Afkicken mét nicotinepleisters leidt tot minder kans op succes
Een recent Australisch onderzoek naar de mate van succes van diverse afkickmiddelen toont aan dat er slechts één methode de meest succesvolle is: Cold Turkey, oftwel zonder enige hulpmiddelen. Ondanks alle propaganda van clubs als Stivoro, de overheid of de farmaceutische industrie zelf kan dit onderzoek maar één feit vaststellen: alle chemische middelen werken veel minder goed dan niet-chemische middelen.
Reden voor de algemenen misvatting dat nicotinepleisters en -kauwgum effectief zijn is, volgens een artikel op whyquit.com, dat de onderzoeken die het succes van de nicotineontwenningsmiddelen vaststelden, (per ongeluk of expres) verkeerd werden uitgevoerd.
Met Cold Turkey valt ook geen geld te verdienen, moeten de farmaceuten gedacht hebben…
Surveys from California (2003), Minnesota (2002), Quebec (2004), London (2003), Maryland (2005), UK NHS (2006) and Australia (2006) all report absolutely no advantage for quitters using pharmaceutical quitting aids over cold turkey quitters. In fact, in a new Australian study among patients of family practice physicians cold turkey was twice as effective as NRT or bupropion (Zyban).
But how can this be? What about those clinical studies the government and its industry partners cite in support of their “double your chances” assertion? What Leavitt, Gerberding, Collins and Husten do not mention is that clinical NRT studies were not blind as claimed.
If they haven’t read a June 2004 study by Mooney, they should. Mooney reviewed 73 allegedly double-blind NRT studies and declared that the limited number of studies assessing blindness were not generally blind as claimed because “subjects accurately judged treatment assignment at a rate significantly above chance.” In other words, a significant number of study participants knew whether they were getting a drug or placebo. This knowledge makes suspect any difference in success rates.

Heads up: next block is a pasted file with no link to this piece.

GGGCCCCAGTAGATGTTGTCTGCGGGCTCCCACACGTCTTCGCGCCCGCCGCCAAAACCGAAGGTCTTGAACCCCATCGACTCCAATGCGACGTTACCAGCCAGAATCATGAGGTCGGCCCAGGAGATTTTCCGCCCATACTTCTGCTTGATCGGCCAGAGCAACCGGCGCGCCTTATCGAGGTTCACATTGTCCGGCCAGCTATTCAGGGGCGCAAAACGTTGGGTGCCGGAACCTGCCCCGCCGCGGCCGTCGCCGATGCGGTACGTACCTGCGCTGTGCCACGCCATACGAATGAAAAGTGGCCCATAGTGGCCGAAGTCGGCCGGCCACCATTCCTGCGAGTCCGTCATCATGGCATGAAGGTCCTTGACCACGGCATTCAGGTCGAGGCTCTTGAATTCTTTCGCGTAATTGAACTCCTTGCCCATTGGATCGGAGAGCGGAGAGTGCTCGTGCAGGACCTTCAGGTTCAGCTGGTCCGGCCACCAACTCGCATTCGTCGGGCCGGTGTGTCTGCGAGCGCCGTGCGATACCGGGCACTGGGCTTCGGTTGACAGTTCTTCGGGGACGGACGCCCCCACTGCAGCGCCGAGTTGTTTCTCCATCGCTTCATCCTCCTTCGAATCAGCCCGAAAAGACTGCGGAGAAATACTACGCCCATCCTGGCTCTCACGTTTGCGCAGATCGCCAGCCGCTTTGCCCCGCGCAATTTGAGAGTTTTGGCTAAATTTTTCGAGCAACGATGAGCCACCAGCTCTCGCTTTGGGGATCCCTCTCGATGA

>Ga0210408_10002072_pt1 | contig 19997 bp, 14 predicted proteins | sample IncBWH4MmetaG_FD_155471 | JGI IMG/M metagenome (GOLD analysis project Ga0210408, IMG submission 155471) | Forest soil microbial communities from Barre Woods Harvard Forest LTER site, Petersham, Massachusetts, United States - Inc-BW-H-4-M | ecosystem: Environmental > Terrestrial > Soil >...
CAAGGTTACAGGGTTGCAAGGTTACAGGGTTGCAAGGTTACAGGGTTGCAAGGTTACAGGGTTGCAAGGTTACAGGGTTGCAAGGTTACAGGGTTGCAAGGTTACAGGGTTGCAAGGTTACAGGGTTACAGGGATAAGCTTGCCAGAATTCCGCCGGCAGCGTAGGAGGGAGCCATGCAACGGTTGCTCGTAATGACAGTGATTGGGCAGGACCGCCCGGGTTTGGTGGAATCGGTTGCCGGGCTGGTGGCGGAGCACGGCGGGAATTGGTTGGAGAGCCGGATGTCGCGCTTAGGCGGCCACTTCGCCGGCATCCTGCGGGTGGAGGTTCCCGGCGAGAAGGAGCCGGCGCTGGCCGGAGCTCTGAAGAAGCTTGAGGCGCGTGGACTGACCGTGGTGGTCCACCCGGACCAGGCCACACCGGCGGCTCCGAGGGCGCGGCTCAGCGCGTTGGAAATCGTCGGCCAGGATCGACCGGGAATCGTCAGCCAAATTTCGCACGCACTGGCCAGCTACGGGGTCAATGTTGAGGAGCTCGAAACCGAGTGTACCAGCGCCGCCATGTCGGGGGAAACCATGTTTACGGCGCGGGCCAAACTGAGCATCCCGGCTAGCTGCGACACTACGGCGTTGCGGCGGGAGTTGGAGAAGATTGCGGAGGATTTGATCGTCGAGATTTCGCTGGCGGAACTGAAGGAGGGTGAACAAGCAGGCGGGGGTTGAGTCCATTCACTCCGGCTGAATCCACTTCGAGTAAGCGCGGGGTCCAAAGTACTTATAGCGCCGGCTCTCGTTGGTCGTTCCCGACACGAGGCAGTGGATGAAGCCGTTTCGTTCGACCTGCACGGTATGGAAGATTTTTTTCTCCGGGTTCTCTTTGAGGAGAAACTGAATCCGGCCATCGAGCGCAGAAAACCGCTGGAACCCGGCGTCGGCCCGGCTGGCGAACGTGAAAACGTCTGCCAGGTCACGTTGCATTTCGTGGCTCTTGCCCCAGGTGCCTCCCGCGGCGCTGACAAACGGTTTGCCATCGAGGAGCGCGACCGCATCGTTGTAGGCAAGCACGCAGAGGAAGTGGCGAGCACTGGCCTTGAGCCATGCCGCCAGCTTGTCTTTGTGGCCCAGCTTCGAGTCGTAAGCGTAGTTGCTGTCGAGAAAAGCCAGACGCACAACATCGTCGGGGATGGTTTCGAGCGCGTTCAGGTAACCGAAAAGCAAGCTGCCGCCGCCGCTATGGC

Mooney warned researchers that, “To determine the prevalence of failure, clinical trials of NRT should uniformly test the integrity of study blinds. Moreover, if blindness failure is observed, subsequent efforts should be made to determine if blindness failure is related to study outcome and, if so, to provide an estimate of treatment outcome adjusted for blindness bias. Without these methods and analyses, the validity of NRT clinical trial results could be questioned.”
The blinding analysis in a 2005 study by Dar found that 3.3 times as many placebo group members correctly guessed that they had received placebo (54.5%) as guessed that they had received nicotine (16.4%). Although the Dar study focused on smoking reduction, Tonnesen’s 1993 nicotine inhaler quitting study produced strikingly similar placebo group findings in that 3.8 times as many in the placebo group correctly guessed placebo (58%) as guessed nicotine (15%). Among inhaler users, Tonnesen found that 3.5 times more correctly guessed inhaler (46%) as guessed placebo (13%), while 42% on active and 27% on placebo did not know which treatment they had received.
The blinding problem is especially troublesome because participants were recruited into clinical studies by being told that the study involved evaluation of a “medication.” This recruiting pitch would naturally attract people who want chemical relief from the rising tide of anxieties and craves that their minds associated with withdrawal. For such people, assignment to the placebo group and recognition of full-blown withdrawal led to frustrated expectations.
Despite Mooney’s warning that the validity of clinical studies failing to assess blindness would be subject to question, the five new varenicline studies supporting Pfizer’s Chantix (U.S.) and Champix (Europe) products failed to evaluate blinding, even though placebo group blinding failure concerns were identical to those seen in NRT studies. The varenicline studies indicate that 90% of participants had previously attempted quitting and failed and that nearly 80% of placebo group members relapsed to smoking within two weeks.